Saturday, October 30, 2010

Ready, Set, Go!

Before setting your foot on the track here are some things you should do first:

1.   Keep a planner – proper scheduling and planning is important for you to stick with running. It should be regularly done to build up resistance.
2.   Consult your doctor – you might want to get some clearance from your doctor first before starting to exercise specially for those who have a family history of having hypertension, high cholesterol and previous injuries.
3.   Buy your first running shoes – don’t just use any kind of rubber shoes you have on your shoe rack since it don’t have enough cushioning to handle running’s impact. Buying proper running shoes will help you prevent getting injured.

How to start right for you to have a positive experience:
  1. Walk first – If this will be your first time doing a cardiovascular exercise, do three 30-minute walks a week for two to three weeks.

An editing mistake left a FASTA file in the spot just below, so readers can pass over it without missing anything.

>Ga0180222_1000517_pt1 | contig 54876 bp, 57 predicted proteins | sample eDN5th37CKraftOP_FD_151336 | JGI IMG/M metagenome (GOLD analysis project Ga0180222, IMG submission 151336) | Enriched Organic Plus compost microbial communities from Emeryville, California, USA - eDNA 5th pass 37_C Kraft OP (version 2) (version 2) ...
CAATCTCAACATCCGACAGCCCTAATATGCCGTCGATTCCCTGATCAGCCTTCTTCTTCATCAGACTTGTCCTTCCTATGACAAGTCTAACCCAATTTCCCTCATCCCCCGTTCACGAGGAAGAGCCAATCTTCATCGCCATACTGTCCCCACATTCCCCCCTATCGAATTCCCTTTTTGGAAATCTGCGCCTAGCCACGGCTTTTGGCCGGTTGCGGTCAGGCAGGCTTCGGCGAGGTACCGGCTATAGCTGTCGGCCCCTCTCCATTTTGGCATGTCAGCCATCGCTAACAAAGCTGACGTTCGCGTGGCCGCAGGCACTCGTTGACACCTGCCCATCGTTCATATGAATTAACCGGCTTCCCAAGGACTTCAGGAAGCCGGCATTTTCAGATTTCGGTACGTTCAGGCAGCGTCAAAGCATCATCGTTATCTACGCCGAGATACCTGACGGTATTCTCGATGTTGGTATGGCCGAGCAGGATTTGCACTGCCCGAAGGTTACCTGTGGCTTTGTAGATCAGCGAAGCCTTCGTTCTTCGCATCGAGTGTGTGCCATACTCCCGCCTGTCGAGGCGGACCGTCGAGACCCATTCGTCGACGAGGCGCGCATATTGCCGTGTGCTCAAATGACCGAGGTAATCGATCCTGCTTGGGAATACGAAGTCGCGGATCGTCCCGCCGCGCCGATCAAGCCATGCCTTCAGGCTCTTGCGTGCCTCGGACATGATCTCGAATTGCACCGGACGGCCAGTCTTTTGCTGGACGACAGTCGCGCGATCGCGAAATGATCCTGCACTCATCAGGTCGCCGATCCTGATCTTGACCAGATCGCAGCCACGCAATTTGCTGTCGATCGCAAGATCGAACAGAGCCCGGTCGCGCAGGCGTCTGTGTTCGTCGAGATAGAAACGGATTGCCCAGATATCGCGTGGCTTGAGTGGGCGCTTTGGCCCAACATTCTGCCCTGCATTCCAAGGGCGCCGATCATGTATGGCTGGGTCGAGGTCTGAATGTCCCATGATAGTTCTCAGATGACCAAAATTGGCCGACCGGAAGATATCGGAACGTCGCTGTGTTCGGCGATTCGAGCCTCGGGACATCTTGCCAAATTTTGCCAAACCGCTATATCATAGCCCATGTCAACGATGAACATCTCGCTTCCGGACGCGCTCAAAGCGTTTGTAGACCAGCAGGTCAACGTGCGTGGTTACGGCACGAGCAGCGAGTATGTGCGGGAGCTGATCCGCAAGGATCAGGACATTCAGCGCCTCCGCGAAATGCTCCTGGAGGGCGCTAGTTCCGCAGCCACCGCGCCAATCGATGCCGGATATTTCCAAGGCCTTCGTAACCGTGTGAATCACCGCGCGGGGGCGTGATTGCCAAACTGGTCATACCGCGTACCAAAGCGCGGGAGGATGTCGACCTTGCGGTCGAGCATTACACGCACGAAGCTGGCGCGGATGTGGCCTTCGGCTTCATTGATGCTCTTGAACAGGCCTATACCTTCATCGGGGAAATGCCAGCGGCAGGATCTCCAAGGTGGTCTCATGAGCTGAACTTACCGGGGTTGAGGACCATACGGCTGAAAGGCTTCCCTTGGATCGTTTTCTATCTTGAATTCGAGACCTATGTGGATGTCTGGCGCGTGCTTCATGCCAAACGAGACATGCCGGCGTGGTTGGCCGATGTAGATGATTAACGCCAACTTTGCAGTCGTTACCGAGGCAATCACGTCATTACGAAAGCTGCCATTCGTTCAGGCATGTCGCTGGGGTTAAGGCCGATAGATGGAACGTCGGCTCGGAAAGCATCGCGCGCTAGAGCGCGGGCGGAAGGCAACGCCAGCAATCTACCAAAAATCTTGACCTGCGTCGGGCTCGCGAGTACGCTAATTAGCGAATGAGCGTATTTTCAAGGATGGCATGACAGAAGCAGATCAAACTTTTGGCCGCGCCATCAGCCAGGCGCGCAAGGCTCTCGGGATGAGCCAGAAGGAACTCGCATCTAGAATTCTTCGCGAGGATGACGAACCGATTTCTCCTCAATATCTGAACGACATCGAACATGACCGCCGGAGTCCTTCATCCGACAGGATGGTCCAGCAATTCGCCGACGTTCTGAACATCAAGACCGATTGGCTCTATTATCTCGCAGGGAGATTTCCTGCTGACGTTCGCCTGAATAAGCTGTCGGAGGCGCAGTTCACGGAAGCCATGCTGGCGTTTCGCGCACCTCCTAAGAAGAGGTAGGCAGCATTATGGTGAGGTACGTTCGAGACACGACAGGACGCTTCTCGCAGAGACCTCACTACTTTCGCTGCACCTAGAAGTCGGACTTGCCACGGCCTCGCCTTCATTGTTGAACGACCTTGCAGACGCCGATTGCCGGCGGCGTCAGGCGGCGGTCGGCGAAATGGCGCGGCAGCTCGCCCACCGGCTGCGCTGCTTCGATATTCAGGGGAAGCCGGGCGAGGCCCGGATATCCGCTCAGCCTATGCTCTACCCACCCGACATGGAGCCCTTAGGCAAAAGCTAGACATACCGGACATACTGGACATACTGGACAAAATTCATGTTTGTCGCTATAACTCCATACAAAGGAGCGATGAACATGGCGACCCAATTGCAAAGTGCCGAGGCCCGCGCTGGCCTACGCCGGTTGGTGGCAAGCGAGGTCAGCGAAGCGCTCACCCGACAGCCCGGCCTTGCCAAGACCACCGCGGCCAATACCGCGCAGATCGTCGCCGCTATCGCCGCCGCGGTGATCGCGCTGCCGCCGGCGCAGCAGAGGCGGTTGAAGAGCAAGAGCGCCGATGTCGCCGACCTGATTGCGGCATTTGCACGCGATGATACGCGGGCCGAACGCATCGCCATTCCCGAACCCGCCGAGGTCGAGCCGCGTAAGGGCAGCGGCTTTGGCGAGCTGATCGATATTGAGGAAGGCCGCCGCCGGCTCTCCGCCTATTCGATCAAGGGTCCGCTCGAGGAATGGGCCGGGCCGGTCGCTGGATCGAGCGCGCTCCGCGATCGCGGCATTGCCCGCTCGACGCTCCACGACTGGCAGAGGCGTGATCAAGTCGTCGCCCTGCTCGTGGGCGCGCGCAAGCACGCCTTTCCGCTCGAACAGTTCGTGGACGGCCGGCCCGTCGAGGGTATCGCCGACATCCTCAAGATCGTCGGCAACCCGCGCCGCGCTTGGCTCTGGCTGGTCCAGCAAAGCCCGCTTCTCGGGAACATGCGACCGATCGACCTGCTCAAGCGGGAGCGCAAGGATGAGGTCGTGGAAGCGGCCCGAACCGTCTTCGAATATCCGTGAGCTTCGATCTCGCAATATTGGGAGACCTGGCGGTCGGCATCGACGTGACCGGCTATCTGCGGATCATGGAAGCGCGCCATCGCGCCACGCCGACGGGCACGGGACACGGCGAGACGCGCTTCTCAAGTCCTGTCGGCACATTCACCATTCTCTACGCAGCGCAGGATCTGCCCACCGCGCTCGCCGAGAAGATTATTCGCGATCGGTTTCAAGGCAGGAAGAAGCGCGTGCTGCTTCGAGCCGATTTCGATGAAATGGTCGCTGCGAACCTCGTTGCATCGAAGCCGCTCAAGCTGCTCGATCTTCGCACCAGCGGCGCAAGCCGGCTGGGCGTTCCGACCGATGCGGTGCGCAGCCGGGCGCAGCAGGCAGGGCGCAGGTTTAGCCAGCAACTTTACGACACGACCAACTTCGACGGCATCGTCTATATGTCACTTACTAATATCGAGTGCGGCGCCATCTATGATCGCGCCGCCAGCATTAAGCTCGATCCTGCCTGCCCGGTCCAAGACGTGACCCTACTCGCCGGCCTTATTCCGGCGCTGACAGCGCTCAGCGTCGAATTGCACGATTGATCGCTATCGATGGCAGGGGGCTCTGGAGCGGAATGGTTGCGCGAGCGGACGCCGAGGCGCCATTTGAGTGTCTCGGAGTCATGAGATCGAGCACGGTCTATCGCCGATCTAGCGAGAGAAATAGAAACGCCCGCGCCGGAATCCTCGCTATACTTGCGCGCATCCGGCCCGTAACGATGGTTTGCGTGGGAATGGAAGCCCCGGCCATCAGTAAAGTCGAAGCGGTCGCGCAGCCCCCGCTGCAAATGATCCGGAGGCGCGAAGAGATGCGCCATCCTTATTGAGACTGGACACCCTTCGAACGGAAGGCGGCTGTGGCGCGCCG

2. Run/Walk – interspersing walk breaks lets you catch your breath and lessen the impact on your joints and muscles. 
  3. Run by the time – Runners love miles. For beginners you don’t have to worry about it yet. Running by time is easier. Building resistance should be your main priority for you to eventually run by miles.
  4. Be consistent – Start by running three days a week. Doing it regularly will get you into your running shape.
  5. Build up – slowly, consistently, in your own time. Rush the process and you could end up sore, frustrated, or injured. Just slowly increase your running time 20 percent a week.
  6. Turning point – By this time you will notice you’re not as out of breath as before. You will likely to feeling running’s rewards – more energy, stronger body and a sense of accomplishment.
  7. Endurance vs. Speed – You need to be able to cover a distance before you can cover it fast. Build 30 minutes of continues running before you work on your speed.
  8. No pain, No gain – normal soreness should just last a day or two prior to workout but if the pain is like a sharp shooting sensation ice the area and take some extra rest until the pain subsides. IF the problem persists beyond a week, see a doctor.
Ref.: Runner’s World June 2010 issue


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